It’s no surprise that a new Steven Spielberg movie has been nominated for Best Picture at the Oscars. Especially one in which the beloved director of E.T. and Jaws, now approaching 80, looks back at a loosely fictionalised version of his own life. But despite how that may sound, this is not Oscar bait or sentimental pablum: The Fabelmans is one of his most beautiful films.
This tender, sun-dappled family drama sees the filmmaker take a long and sometimes anguished hindsight look at his youth and pubescent years: from going to see 1953 Cecil B DeMille epic The Greatest Show on Earth as a young boy and marvelling at its spectacle, right up to leaving for college to study film – a decision which his father, a man of science, disapproved of.
Sammy Fabelman (Mateo Zoryan as a child, and Gabriel LaBelle as young man), Spielberg’s version of himself, is a smart but nervous young man with a fearlessly creative soul and endless curiosity. He is also emotionally inept and resentful as any teen is prone to be: a young man who both loves and bristles at his dreamy mother for her lack of groundedness.
Mr Fabelman is played with wistful sincerity by Paul Dano, who nails the temperament of the man-in-a-gray-flannel-suit generation, but it’s that mother-son relationship that provides much emotional heft in the film. Mrs Fabelman, played by the phenomenal and now Oscar-nominated Michelle Williams, is in many ways the warm heart of the family, a former concert pianist who has, in true 50s fashion, given up her promising career to raise her family.
Stymied and frustrated by her circumstances, she encourages her children in their artistic pursuits, delighting in Sammy and his sisters’ home video experiments. On paper, the character might seem like a rote unhappy housewife stereotype, but she is breathed into brittle, bittersweet life by Williams, whether she’s dancing in car headlights or falling headlong for a family friend (played by the ever-likeable Seth Rogan). At times, her wounded performance has echoes of the great Gena Rowlands.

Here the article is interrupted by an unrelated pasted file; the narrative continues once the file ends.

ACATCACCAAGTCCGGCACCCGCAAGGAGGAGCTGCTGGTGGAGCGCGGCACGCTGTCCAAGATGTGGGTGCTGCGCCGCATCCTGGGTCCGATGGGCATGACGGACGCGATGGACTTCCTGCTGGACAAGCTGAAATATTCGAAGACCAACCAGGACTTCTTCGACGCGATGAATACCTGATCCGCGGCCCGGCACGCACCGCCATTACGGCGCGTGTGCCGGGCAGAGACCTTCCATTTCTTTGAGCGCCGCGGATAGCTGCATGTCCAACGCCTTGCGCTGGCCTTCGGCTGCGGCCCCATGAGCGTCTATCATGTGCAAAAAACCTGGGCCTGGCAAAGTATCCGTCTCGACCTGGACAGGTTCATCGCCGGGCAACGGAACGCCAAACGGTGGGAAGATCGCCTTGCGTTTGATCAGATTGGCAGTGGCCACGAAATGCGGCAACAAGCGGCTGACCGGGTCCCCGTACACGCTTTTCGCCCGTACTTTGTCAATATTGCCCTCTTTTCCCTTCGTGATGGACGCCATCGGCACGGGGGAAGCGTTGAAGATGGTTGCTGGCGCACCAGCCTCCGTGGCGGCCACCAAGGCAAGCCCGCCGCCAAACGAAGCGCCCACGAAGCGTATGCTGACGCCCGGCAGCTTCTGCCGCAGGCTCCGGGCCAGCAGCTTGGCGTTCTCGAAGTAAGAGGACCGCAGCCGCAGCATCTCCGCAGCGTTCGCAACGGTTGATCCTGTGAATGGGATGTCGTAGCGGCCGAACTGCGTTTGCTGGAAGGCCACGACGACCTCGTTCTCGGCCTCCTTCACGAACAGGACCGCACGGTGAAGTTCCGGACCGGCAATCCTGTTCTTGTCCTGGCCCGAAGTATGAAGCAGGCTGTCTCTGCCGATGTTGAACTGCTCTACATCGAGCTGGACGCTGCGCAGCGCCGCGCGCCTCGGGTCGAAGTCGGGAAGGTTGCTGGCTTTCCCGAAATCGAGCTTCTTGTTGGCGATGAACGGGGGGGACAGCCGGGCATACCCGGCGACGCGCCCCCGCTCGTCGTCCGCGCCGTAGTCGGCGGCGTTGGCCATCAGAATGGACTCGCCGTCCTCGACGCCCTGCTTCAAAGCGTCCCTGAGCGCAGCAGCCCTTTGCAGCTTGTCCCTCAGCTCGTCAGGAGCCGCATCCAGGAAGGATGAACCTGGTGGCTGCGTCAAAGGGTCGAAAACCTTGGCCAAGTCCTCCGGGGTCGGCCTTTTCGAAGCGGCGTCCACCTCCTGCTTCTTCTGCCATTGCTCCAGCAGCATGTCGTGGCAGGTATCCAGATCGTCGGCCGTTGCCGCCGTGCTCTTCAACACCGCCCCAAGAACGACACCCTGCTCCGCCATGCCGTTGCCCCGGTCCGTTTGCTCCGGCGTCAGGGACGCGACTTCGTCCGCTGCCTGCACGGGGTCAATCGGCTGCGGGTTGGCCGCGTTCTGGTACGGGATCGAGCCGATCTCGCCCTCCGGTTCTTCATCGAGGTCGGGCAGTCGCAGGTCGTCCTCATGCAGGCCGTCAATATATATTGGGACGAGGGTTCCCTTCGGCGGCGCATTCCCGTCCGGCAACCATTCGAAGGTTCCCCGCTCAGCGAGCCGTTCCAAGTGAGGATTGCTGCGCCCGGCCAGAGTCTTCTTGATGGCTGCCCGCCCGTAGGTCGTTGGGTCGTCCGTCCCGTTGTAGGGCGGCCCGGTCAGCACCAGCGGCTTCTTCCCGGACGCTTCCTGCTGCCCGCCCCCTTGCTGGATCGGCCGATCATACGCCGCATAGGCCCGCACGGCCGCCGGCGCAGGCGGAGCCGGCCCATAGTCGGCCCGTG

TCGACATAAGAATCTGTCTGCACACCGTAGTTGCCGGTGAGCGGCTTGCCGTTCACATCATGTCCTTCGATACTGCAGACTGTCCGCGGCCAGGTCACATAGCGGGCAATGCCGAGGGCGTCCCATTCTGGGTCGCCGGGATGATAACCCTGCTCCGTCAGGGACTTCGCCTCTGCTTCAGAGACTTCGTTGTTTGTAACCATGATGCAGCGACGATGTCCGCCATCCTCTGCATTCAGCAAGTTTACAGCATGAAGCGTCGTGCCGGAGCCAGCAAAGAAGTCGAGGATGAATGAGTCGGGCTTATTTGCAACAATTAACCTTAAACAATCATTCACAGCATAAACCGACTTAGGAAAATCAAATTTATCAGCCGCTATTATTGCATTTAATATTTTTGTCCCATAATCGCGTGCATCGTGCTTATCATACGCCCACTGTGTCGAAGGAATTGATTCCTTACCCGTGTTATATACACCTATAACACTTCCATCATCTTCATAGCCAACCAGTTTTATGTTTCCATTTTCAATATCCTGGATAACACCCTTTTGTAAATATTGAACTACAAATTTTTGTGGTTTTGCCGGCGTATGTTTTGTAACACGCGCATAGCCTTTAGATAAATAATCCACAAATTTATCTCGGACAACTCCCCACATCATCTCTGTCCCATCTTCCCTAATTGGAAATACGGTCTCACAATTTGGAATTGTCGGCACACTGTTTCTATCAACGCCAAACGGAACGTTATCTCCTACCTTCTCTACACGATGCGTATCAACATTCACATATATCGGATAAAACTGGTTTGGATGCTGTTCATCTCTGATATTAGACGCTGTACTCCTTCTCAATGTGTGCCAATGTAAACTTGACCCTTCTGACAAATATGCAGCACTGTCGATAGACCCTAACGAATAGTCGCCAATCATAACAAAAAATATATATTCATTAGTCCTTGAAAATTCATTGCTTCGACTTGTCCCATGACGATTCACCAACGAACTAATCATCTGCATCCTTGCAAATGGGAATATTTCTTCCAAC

There are two major stories within this family set-up: young Sammy and his burgeoning obsession with cinema – both watching and making it – and the slow dissolution of his parents’ marriage, one of the most formative and painful events of his young life. But The Fabelmans leaves plenty of air for other concerns: the slings and arrows of adolescent girlfriends or school fights with bullying antisemites.
In the thick of it all, Sammy’s growing obsession with filming at home becomes the tool that reveals how his parents’ marriage dissolves — and the sideways glances and brushing hands between his mother and a man who isn’t her husband. It’s a metaphorical reminder that art comes at a cost, and that real lives are sometimes crushed by that cost; but it is also an empathetic recasting of Spielberg’s family history in a way that allows him to see each of its players – including himself – with clarity and humanity. With all its self-awareness, its anguish and its beauty, The Fabelmans is a film that it is surely impossible not to love.